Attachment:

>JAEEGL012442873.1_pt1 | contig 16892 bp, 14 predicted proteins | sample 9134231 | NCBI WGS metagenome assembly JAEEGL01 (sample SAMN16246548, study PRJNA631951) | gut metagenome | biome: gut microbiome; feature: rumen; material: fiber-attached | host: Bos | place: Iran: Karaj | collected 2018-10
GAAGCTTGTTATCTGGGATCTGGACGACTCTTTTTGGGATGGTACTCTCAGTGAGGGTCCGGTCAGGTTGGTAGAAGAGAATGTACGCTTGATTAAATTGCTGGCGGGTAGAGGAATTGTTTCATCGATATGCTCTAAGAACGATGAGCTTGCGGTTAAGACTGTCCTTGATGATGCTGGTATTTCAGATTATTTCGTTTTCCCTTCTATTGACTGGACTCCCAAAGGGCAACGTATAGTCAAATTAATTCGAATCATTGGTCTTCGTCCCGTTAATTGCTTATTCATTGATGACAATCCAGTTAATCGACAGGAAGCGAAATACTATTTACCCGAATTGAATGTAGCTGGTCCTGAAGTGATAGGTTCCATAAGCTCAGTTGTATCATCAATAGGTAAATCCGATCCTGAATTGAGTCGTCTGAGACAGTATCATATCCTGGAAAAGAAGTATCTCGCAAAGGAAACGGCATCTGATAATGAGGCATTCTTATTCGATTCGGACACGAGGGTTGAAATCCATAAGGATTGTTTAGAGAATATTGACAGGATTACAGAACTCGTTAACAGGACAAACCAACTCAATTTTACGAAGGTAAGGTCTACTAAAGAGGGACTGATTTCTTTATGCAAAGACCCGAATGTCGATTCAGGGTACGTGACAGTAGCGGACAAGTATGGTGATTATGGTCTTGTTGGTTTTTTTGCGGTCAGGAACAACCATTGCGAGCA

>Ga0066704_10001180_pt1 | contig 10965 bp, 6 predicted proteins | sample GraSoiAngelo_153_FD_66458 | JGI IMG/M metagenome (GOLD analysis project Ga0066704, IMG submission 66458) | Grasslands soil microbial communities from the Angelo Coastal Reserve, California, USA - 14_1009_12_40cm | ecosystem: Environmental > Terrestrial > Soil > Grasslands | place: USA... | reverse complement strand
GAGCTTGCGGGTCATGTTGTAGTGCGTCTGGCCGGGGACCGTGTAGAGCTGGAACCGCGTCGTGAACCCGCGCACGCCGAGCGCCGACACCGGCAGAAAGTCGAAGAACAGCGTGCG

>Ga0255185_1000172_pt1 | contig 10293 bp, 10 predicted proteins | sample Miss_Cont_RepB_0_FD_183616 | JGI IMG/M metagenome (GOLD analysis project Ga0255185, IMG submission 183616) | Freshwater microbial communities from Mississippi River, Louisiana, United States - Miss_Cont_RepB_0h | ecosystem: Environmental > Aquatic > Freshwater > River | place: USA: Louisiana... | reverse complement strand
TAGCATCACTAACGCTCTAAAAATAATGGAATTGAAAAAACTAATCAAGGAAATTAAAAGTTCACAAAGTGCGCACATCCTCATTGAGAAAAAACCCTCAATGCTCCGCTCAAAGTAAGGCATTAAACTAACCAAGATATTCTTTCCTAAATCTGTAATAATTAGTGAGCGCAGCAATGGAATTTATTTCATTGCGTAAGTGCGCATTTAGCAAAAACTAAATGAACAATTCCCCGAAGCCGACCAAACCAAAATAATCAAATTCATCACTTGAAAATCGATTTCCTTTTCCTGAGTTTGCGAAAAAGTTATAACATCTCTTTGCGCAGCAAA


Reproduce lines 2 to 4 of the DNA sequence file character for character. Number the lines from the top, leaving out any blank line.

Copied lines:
GAAGCTTGTTATCTGGGATCTGGACGACTCTTTTTGGGATGGTACTCTCAGTGAGGGTCCGGTCAGGTTGGTAGAAGAGAATGTACGCTTGATTAAATTGCTGGCGGGTAGAGGAATTGTTTCATCGATATGCTCTAAGAACGATGAGCTTGCGGTTAAGACTGTCCTTGATGATGCTGGTATTTCAGATTATTTCGTTTTCCCTTCTATTGACTGGACTCCCAAAGGGCAACGTATAGTCAAATTAATTCGAATCATTGGTCTTCGTCCCGTTAATTGCTTATTCATTGATGACAATCCAGTTAATCGACAGGAAGCGAAATACTATTTACCCGAATTGAATGTAGCTGGTCCTGAAGTGATAGGTTCCATAAGCTCAGTTGTATCATCAATAGGTAAATCCGATCCTGAATTGAGTCGTCTGAGACAGTATCATATCCTGGAAAAGAAGTATCTCGCAAAGGAAACGGCATCTGATAATGAGGCATTCTTATTCGATTCGGACACGAGGGTTGAAATCCATAAGGATTGTTTAGAGAATATTGACAGGATTACAGAACTCGTTAACAGGACAAACCAACTCAATTTTACGAAGGTAAGGTCTACTAAAGAGGGACTGATTTCTTTATGCAAAGACCCGAATGTCGATTCAGGGTACGTGACAGTAGCGGACAAGTATGGTGATTATGGTCTTGTTGGTTTTTTTGCGGTCAGGAACAACCATTGCGAGCA

>Ga0066704_10001180_pt1 | contig 10965 bp, 6 predicted proteins | sample GraSoiAngelo_153_FD_66458 | JGI IMG/M metagenome (GOLD analysis project Ga0066704, IMG submission 66458) | Grasslands soil microbial communities from the Angelo Coastal Reserve, California, USA - 14_1009_12_40cm | ecosystem: Environmental > Terrestrial > Soil > Grasslands | place: USA... | reverse complement strand
GAGCTTGCGGGTCATGTTGTAGTGCGTCTGGCCGGGGACCGTGTAGAGCTGGAACCGCGTCGTGAACCCGCGCACGCCGAGCGCCGACACCGGCAGAAAGTCGAAGAACAGCGTGCG